If you are inexperienced at working with a lesson plan, yes. The process trains you, and the more you do it, the easier and more flexible you are to work the plan in the moment. After thirty-plus years of teaching, the thinking it represents does happen every week for me via the pre-written assignment. A sticky note on the front of the student file with pertinent reminders for activities serves as a good jog for the memory. 

Having the assignment pre-written, whether through Moosic Studio or another program, means alterations are simple and quick. You can make changes then or later and email them. Even if the student has forgotten to bring her assignment, you have it right there!

What happens when students don't practice well or have problems with something you didn't anticipate? Of course, you deal with it immediately. However, with a plan this happens less frequently. They have left the lesson with a thorough understanding of the assignments and are empowered to practice with confidence.

A lesson plan isn't something written in stone; it is a sign of forethought and a guide for efficient use of time in the lesson. It allows you to be thorough in guiding the student successfully and frees you to be spontaneous with music-making because you spend less time correcting. Benjamin Franklin's adage remains true: If you fail to plan, you are planning to fail.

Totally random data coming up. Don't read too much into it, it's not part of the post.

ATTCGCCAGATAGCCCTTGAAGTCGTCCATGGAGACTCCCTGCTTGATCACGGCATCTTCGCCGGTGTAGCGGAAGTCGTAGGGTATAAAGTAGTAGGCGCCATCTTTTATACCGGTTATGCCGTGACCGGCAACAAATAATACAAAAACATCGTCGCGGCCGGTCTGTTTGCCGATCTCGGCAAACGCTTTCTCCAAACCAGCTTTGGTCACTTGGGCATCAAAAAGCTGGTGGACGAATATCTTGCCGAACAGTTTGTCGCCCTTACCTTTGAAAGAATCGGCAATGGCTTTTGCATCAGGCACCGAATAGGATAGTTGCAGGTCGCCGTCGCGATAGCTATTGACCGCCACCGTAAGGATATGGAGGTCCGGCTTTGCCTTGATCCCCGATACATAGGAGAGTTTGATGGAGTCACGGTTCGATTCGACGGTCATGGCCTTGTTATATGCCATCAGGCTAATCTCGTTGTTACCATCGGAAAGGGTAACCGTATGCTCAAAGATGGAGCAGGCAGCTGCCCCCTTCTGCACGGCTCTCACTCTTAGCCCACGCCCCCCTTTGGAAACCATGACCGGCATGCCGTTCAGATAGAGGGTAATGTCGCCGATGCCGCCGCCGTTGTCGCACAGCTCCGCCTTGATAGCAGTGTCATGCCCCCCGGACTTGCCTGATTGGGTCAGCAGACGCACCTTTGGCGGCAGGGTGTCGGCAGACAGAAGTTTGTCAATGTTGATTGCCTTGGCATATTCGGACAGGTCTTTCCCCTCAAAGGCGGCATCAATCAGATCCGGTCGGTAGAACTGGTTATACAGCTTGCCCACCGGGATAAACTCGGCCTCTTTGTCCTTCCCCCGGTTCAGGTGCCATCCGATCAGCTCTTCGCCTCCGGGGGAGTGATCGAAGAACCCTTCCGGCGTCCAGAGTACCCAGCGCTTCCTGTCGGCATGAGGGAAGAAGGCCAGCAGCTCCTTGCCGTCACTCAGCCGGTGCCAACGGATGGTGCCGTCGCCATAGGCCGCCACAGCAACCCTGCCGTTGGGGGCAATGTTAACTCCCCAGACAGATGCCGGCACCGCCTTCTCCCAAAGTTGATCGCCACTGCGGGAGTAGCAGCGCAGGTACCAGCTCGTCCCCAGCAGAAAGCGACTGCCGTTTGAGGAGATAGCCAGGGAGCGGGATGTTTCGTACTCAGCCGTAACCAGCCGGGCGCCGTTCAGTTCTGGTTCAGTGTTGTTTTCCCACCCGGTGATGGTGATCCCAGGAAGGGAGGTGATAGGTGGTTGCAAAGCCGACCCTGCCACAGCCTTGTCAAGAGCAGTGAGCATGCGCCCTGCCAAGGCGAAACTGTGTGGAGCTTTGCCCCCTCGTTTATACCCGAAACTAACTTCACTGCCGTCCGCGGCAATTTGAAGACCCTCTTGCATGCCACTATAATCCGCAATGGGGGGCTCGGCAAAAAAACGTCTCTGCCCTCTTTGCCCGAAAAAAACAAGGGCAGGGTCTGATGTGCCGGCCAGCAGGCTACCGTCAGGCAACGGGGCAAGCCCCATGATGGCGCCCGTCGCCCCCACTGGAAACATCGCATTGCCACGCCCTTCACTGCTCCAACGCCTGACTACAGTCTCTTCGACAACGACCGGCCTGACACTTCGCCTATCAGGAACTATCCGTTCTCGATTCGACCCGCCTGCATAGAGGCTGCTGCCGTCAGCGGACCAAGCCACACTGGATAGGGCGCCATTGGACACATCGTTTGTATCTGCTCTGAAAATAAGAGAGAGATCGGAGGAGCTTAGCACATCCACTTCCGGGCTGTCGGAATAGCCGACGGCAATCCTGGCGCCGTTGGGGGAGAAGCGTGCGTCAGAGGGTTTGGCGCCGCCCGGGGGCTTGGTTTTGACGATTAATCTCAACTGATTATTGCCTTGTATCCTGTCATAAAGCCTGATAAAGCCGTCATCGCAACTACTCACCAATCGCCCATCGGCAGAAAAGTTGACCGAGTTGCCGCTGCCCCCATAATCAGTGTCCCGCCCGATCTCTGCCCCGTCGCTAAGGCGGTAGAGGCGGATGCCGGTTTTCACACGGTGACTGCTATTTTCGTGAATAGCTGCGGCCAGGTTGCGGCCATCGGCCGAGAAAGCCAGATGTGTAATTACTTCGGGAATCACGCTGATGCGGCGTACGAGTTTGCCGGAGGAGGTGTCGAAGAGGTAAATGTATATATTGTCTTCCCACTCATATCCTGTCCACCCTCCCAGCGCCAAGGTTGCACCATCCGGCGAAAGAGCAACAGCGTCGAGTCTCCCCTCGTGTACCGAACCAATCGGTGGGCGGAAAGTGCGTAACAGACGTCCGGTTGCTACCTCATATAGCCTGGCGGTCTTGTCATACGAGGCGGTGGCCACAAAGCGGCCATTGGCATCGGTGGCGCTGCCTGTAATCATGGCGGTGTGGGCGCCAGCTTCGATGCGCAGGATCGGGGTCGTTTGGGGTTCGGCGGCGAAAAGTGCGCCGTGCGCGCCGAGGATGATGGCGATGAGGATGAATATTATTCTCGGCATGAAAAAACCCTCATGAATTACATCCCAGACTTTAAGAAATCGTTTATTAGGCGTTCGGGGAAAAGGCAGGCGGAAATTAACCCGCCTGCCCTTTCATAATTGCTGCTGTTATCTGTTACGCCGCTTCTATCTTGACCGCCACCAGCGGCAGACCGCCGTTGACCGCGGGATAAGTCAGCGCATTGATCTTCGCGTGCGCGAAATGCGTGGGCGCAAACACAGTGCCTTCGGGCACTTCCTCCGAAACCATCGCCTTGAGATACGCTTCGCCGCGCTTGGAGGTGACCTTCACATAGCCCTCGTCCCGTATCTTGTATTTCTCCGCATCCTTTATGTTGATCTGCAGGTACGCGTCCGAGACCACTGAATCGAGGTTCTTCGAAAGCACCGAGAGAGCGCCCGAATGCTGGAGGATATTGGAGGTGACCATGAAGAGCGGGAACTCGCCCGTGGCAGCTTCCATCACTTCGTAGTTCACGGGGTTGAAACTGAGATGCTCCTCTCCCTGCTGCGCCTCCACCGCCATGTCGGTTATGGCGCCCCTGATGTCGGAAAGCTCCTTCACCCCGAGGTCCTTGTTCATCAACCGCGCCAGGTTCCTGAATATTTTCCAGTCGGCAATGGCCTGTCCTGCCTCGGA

Keeping your goals within sight

by Stephen Hughes

It's Monday morning: A new day, new week, new semester, new year. It's been three weeks since my last full week of teaching: thirty-five students, thirty-five goals, thirty-five musical paths, thirty-five lesson plans. 

Student A: Retiree (new student) with a goal of playing in a church band. Student B: nine years old in her third year, with a goal of performing at talent show. Student C: Teenage boy starting seventh year continuing jazz studies as he prepares for university classical auditions. 

The chaos within my mind starts to organize itself as I visualize the upcoming week. Now at my desk, with coffee in hand, I'm ready to go and excited for the semester: Let the lesson planning commence.

Comments and considerations

When asked to write on this topic, I was excited to share my perspectives, along with the planning process I have developed...but I had some reservations. There seems to be a common theme in our profession: "Lesson Planning—Not That Important." Most teachers don't plan in detail for the long term because they feel that plans are restrictive and limiting. Here are the most common 'paraphrased' comments relating to the subject:

• Majority of students use the same method.

• Weekly assignments are used to track progress.

• Planning limits ability to be spontaneous.

• Planning lessons is time-consuming.

In response, I consider a few questions:

• Are students on identical learning paths? Are their goals the same?

• Do you remember, in detail, what all students are working on? 

• Can you visualize the progression of all concepts?